Given the crisis that’s currently unfolding, you could be forgiven for thinking that life in Europe will never be the same. And perhaps it won’t be. What’s unlikely to change, however, is the cuisine. Europe is home to some distinctive and amazing dishes, some honed over centuries. They’ve weathered all kinds of events, from world wars to pandemics, and they will still be around long after the current crisis is over.
Here, we’ll run through some of the major countries and their best dishes. Whether you’re planning a stop in just one nation, a road trip through all of them, or a few cycling trips in Europe, it’s worth taking advantage of each of them.
When it comes to culinary exports, Italy is among the most successful nations in Europe. Spaghetti and Pizza have spread to all four corners of the globe, but in order to sample the best versions, you’ll need to come to the country itself.
Pretzels in many non-German nations tend to be either tiny little pseudo-crisp things that come in packets, or massive and bland things that are sold en-masse at Christmas markets. Go to Germany itself and sample the real thing! Other honorable mentions in Germany include bratwurst and sauerkraut.
While there are quite a few places in Europe where you’ll be able to sample a decent apple strudel, Austria probably makes the best of them. Sweet, simple, and delicious, they’re a must-buy if you’re in the country.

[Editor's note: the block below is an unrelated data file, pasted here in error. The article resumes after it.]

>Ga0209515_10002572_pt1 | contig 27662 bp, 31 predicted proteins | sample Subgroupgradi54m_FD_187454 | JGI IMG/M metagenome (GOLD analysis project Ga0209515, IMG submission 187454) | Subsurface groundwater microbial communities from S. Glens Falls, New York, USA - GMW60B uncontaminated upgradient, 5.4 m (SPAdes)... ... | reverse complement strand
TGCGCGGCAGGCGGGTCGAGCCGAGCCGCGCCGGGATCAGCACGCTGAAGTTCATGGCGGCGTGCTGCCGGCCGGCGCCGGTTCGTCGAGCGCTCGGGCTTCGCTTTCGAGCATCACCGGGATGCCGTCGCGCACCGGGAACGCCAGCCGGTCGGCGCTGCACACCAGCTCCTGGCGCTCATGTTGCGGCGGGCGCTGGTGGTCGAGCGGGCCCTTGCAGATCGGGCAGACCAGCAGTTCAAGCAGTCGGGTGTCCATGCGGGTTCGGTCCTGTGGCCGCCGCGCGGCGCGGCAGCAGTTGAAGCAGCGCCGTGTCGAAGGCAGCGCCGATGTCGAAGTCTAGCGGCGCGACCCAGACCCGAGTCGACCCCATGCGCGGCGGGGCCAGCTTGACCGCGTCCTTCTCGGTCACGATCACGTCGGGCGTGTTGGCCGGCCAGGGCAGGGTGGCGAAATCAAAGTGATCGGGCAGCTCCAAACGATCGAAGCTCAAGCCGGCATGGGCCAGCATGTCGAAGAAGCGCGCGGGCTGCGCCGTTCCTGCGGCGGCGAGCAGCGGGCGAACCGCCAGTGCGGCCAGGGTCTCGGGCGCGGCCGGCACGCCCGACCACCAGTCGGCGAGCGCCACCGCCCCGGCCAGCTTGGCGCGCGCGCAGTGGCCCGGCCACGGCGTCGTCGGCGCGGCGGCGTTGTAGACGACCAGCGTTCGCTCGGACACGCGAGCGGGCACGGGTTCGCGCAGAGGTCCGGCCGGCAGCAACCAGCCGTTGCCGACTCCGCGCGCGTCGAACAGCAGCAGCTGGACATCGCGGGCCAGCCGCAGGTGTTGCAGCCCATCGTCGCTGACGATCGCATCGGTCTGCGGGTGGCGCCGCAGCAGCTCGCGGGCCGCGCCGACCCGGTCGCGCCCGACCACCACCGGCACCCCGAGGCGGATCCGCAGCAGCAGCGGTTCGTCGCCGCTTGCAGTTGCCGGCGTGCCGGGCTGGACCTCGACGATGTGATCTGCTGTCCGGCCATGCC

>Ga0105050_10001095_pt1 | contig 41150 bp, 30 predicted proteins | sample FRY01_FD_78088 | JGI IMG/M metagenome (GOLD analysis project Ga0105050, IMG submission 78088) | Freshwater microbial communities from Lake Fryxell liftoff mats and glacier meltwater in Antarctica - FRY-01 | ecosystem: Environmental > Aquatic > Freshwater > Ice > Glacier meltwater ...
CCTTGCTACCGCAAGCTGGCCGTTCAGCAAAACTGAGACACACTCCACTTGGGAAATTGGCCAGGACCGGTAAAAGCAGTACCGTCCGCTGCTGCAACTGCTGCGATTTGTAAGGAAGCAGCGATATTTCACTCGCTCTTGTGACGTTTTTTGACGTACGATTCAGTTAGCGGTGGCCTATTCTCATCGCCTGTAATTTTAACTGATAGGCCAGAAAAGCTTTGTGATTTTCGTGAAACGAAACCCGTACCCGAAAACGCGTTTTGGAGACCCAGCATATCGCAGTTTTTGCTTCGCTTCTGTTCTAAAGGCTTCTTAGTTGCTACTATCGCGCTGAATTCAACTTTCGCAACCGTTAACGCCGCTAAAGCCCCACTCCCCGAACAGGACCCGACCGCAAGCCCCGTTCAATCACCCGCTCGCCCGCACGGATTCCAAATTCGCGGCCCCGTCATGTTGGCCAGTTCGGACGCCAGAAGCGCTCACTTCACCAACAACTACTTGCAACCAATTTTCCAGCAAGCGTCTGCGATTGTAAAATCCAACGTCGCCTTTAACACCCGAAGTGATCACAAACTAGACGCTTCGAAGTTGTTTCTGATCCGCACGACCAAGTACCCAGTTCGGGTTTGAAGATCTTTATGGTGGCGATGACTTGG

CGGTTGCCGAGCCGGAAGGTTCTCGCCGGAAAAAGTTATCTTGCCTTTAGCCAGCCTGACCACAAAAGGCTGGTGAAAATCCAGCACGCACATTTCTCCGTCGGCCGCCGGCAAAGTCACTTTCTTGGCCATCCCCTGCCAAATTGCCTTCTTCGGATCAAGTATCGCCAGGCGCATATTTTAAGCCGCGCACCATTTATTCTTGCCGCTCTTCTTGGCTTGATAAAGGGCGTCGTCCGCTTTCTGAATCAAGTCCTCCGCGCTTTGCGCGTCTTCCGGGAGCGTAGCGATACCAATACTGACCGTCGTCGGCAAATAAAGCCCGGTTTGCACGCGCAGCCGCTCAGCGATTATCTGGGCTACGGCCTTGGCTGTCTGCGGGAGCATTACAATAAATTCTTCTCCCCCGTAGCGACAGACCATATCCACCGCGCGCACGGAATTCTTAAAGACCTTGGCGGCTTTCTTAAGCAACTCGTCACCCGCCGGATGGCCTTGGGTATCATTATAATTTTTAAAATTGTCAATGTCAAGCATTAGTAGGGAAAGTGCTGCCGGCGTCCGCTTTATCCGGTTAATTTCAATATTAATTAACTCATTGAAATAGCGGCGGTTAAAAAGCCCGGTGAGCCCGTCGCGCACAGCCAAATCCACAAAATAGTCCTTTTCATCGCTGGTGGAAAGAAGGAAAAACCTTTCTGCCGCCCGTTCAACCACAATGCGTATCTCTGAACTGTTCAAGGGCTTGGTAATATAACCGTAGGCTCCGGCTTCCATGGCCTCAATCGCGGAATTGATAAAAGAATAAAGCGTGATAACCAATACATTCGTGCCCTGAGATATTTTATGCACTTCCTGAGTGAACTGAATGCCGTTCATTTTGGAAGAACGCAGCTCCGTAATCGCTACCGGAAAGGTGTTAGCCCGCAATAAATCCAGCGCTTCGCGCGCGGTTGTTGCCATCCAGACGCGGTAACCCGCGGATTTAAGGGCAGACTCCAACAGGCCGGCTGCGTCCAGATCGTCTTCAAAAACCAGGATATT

In the Netherlands we enjoy a range of distinctive dishes, including many which originate in the surrounding nations. One thing we can say is very Dutch, is the classic stroopwafel. These backed discs of caramel yumminess are available at just about every market in the Netherlands. Read our Dutch food bucket list with more than 30 foods from the Netherlands that you should try when you visit our beautiful country!
You know that you’re sampling an unusual food when it’s entirely black. That’s because black is a rare colour, in nature. In Croatia, a popular form of risotto is black, because it’s been coloured with squid ink. It’s an interesting flavour, but not an especially strong one – the chances are good that if you like seafood, you’ll like this, too.
You might not think that a sandwich is especially exotic, but smørrebrød is a bit unusual. It’s an open-faced sandwich, usually made from rye-bread, and topped with a range of cold meats and smoked fish. Really worth a try in Denmark! These are a staple food in Scandinavia, and they’re just as flexible as a closed sandwich (though not quite as practical to eat).
While neighbouring Spain might have gazpacho and paella, Portugal isn’t quite so famous for its culinary output. Go there, however, and you’ll be amazed at the gastro-diversity on offer. Among the tastiest treats are pastéis de nata. These tiny little custard tarts are to be found in every bakery in the nation, so be sure to sample a few during your travels.
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